Researchers find higher levels of dangerous chemical than expected in southeast Louisiana

Researchers using high-tech air monitoring equipment rolled through an industrialized stretch of southeast Louisiana in mobile labs and found levels of a carcinogen in concentrations as much as 20 times higher than previously estimated, according to a paper published Tuesday in the journal Environmental Science & Technology.

The study by researchers at Johns Hopkins University raises new health concerns for communities that sit among the chemical plants lining a stretch of the Mississippi River between Baton Rouge and New Orleans — dubbed “cancer alley” by environmentalists.

The Environmental Protection Agency considers long-term exposure to inhaled ethylene oxide gas a cancer risk — a stance challenged by the chemical industry. The state of California, which has its own environmental health agency, also lists the chemical as “known to cause cancer and reproductive toxicity” in men and women.

The study also heralds newer technologies that enable better, more accurate measurements of ethylene oxide and other chemicals.

“The instrumentation technology that we have available to us is just much more sensitive and can be put on vans and driven around in ways that you don’t get with regulatory instruments,” said Pete DeCarlo, one of the researchers on the study.

Ethylene oxide is produced in large amounts and used to make a main ingredient in antifreeze and polyester. It’s also used to sterilize food, cosmetics and medical equipment and as a pesticide.

The report comes as the Biden administration has taken steps to lessen people’s exposure to the gas. Earlier this year, EPA announced plans to limit the use of the chemical. And ethylene oxide also figures in a broad order issued in April requiring more than 200 plants nationwide to reduce toxic emissions.

The EPA noted those actions in a statement reacting to Tuesday’s report and touting the efforts of the agency’s administrator, Michael Regan.

“EPA looks forward to reviewing the study,” the statement said. “Under the leadership of Administrator Regan, EPA has made important strides to protect the residents of Cancer Alley from dangerous toxic pollution including taking local enforcement action and finalizing national standards to reduce cancer risk in affected communities.”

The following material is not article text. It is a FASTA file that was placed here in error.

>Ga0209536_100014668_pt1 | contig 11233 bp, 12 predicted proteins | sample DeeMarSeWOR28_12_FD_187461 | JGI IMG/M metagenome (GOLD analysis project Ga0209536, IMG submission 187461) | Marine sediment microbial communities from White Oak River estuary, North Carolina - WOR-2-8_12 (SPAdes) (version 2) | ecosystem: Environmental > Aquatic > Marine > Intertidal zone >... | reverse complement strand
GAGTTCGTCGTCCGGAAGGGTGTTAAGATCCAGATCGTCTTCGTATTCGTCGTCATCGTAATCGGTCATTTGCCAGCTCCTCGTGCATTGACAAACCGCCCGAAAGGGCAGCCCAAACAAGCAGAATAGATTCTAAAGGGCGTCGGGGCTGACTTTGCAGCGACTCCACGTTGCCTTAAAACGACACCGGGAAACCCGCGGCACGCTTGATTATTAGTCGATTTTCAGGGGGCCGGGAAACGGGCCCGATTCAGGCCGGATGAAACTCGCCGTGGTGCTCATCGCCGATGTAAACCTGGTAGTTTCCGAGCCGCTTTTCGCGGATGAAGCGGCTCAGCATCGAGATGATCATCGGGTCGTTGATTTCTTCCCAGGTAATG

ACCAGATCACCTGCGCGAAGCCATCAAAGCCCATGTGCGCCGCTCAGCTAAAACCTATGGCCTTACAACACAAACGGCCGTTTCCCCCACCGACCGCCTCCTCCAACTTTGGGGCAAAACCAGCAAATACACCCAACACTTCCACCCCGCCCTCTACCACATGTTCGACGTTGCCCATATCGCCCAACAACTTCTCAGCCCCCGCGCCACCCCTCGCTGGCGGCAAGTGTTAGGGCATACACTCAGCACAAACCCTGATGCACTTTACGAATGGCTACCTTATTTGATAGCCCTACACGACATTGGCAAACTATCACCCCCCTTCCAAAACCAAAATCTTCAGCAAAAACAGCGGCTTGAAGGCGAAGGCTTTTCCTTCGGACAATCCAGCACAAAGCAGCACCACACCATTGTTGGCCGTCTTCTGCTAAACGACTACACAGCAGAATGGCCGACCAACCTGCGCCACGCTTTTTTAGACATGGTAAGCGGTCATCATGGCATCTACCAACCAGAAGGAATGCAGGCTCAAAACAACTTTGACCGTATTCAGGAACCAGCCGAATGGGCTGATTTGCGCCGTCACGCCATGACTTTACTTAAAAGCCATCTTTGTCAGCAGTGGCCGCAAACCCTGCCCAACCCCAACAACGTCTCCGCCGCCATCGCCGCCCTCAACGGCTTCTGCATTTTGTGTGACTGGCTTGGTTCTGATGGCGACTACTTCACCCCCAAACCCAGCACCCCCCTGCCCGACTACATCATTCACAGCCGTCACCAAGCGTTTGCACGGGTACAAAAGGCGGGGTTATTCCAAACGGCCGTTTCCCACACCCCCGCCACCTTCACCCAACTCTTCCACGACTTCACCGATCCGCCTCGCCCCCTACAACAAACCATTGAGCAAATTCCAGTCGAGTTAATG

Traditionally, measurements of ethylene oxide have been made by gathering and storing air samples in stainless steel canisters for later lab analyses. The problem, DeCarlo said, is that storage in the canisters appears to alter the concentration of the gas.

DeCarlo said that current regulatory figures on ethylene oxide levels are based on samples self-reported by the industry. Those numbers, he said, are “anywhere from two to 10 times lower than the values that we measured with our mobile laboratory in Louisiana.” And, in some areas tested, the new results were up to 20 times higher than the regulatory figures.

The Johns Hopkins study involved two vans that drove the same routes repeatedly over the course of a month last year. Researchers used instruments that measure gases in real time as they flow through a high-intensity light. The vans used two different instruments, yet they measured similar results, bolstering researchers’ confidence in the testing.

DeCarlo said nearly all the readings were higher than 11 parts of ethylene oxide per 1 trillion parts of air — a level that translates to a one in 10,000 cancer risk for long-term exposure to the gas. That’s the upper threshold of what the EPA considers acceptable for many air toxics and carcinogens.

Sometimes levels were a thousand times higher — measured in parts per billion rather than per trillion. And, notes Keeve Nachman, another of the Johns Hopkins researchers, ethylene oxide is only one of the pollutants emitted in the area.

“When you think about all the other chemicals that are in play and all of the other concerns that we may have about people who live in Cancer Alley and the other life stressors they have to deal with, they may be less resilient to an exposure to ethylene oxide than someone in the general population,” Nachman said. “So, you know, if if you were to say, what’s the appropriate level or what should the acceptable risk be? It should probably be lower than 1 in 10,000 people out there.”

Short-term exposure to the levels poses little risk to the vast majority of people, said Rustin Reed, a professor at Tulane University’s School of Public Health, who was not involved in the study.

“My concern would be for at-risk individuals who are exposed over a lifetime, which is difficult to estimate, but should be a concern to investigate further,” Reed said.

The American Chemistry Council, a trade organization, didn’t offer comment on the Johns Hopkins research Tuesday but noted its past criticisms of the EPA’s methods of assessing the risks of ethylene oxide.

Tuesday’s report is likely to feed into ongoing political and legal battles over the array of chemical plants among small, often predominantly Black communities between Baton Rouge and New Orleans.

Amid such debates, improving measurements of pollutants is important, DeCarlo said, noting there is little high quality measurement around industrial plants, so it’s not well understood what residents are actually exposed to.

”We wanted to start to do a better job of assessing what those hazardous air pollutant concentrations look like for communities who live in and around industrial facilities,” he said.


Republished with permission from The Associated Press.

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